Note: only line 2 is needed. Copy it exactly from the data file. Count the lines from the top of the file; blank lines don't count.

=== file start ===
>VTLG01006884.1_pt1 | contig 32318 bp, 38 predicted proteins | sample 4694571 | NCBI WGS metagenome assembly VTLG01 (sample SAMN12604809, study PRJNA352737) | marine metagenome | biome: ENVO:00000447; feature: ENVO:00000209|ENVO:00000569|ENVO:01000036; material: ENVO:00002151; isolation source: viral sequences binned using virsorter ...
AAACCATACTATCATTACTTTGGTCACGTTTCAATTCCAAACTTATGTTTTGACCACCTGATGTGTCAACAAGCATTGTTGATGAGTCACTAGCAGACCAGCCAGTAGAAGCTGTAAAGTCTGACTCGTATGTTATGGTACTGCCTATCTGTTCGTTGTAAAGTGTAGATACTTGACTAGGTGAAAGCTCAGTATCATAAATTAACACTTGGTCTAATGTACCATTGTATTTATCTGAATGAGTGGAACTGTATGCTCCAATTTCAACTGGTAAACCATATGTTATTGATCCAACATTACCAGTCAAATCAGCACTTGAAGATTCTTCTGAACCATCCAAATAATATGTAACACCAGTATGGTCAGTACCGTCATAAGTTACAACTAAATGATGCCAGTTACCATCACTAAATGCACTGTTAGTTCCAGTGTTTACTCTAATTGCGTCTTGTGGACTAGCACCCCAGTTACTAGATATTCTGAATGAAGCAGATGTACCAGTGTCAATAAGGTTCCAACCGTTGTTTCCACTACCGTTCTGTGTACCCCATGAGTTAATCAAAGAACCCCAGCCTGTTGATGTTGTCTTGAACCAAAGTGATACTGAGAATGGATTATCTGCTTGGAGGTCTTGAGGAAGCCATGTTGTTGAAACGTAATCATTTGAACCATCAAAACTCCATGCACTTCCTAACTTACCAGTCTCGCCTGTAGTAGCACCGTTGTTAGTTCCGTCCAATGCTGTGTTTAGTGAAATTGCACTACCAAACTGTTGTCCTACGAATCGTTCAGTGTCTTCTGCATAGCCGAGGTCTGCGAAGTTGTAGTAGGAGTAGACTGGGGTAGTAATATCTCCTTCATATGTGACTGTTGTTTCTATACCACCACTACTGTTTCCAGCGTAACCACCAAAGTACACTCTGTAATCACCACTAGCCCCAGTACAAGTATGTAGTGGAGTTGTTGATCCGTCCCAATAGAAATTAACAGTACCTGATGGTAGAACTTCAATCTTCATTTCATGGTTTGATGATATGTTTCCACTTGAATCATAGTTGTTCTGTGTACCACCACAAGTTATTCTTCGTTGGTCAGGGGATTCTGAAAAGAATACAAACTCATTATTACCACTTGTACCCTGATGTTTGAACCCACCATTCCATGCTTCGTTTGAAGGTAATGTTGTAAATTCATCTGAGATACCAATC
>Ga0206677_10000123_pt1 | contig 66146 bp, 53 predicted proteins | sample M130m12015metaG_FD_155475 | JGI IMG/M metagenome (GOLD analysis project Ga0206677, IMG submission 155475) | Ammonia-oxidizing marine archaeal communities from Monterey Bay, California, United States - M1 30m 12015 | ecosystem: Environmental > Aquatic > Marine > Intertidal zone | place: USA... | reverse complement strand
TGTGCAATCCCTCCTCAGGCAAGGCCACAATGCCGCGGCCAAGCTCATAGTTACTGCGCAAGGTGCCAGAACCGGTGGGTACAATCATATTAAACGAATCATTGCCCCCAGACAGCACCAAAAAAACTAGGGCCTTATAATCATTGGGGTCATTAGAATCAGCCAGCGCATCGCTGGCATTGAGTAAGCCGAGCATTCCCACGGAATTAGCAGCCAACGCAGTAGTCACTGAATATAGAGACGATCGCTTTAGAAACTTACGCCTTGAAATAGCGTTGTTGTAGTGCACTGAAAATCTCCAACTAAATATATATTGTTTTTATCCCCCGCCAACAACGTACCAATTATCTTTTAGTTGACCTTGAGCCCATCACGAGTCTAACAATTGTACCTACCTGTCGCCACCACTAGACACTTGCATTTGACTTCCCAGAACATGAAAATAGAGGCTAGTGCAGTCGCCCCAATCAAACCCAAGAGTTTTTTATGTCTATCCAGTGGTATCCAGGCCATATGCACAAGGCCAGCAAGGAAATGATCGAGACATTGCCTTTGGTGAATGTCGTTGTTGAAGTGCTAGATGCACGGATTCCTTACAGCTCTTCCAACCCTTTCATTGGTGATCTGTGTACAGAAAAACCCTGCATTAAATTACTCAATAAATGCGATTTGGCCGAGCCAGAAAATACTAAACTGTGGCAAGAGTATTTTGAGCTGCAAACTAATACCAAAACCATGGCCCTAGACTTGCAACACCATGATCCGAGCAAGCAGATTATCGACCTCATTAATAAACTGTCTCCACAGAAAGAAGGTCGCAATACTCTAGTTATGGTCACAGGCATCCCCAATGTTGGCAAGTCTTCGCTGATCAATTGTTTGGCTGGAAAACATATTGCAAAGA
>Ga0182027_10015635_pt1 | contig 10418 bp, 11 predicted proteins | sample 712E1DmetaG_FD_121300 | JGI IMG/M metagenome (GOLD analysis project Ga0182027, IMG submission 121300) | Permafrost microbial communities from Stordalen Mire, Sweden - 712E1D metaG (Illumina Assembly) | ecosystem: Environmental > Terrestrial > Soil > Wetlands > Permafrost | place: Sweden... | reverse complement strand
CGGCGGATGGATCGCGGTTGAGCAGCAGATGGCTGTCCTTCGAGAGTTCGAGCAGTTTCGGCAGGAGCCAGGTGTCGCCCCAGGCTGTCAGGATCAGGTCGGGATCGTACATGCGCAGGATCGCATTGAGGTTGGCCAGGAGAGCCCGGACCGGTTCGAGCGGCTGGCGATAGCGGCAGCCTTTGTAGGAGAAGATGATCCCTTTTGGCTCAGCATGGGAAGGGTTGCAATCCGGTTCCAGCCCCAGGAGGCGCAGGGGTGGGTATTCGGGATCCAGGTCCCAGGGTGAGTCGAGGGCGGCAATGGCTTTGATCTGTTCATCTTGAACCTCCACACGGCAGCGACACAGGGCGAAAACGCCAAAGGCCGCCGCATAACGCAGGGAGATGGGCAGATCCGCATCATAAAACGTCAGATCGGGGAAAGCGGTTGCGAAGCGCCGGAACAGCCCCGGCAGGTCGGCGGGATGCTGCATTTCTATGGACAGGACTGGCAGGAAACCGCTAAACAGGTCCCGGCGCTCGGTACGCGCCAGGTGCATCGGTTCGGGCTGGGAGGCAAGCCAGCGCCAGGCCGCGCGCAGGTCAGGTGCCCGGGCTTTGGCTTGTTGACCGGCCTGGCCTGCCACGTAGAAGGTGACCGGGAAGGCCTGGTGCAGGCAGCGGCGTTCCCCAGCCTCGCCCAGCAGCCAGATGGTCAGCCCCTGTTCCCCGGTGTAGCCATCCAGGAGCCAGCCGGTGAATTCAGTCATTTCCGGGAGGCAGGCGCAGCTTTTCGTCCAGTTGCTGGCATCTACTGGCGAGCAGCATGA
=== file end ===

AAACCATACTATCATTACTTTGGTCACGTTTCAATTCCAAACTTATGTTTTGACCACCTGATGTGTCAACAAGCATTGTTGATGAGTCACTAGCAGACCAGCCAGTAGAAGCTGTAAAGTCTGACTCGTATGTTATGGTACTGCCTATCTGTTCGTTGTAAAGTGTAGATACTTGACTAGGTGAAAGCTCAGTATCATAAATTAACACTTGGTCTAATGTACCATTGTATTTATCTGAATGAGTGGAACTGTATGCTCCAATTTCAACTGGTAAACCATATGTTATTGATCCAACATTACCAGTCAAATCAGCACTTGAAGATTCTTCTGAACCATCCAAATAATATGTAACACCAGTATGGTCAGTACCGTCATAAGTTACAACTAAATGATGCCAGTTACCATCACTAAATGCACTGTTAGTTCCAGTGTTTACTCTAATTGCGTCTTGTGGACTAGCACCCCAGTTACTAGATATTCTGAATGAAGCAGATGTACCAGTGTCAATAAGGTTCCAACCGTTGTTTCCACTACCGTTCTGTGTACCCCATGAGTTAATCAAAGAACCCCAGCCTGTTGATGTTGTCTTGAACCAAAGTGATACTGAGAATGGATTATCTGCTTGGAGGTCTTGAGGAAGCCATGTTGTTGAAACGTAATCATTTGAACCATCAAAACTCCATGCACTTCCTAACTTACCAGTCTCGCCTGTAGTAGCACCGTTGTTAGTTCCGTCCAATGCTGTGTTTAGTGAAATTGCACTACCAAACTGTTGTCCTACGAATCGTTCAGTGTCTTCTGCATAGCCGAGGTCTGCGAAGTTGTAGTAGGAGTAGACTGGGGTAGTAATATCTCCTTCATATGTGACTGTTGTTTCTATACCACCACTACTGTTTCCAGCGTAACCACCAAAGTACACTCTGTAATCACCACTAGCCCCAGTACAAGTATGTAGTGGAGTTGTTGATCCGTCCCAATAGAAATTAACAGTACCTGATGGTAGAACTTCAATCTTCATTTCATGGTTTGATGATATGTTTCCACTTGAATCATAGTTGTTCTGTGTACCACCACAAGTTATTCTTCGTTGGTCAGGGGATTCTGAAAAGAATACAAACTCATTATTACCACTTGTACCCTGATGTTTGAACCCACCATTCCATGCTTCGTTTGAAGGTAATGTTGTAAATTCATCTGAGATACCAATC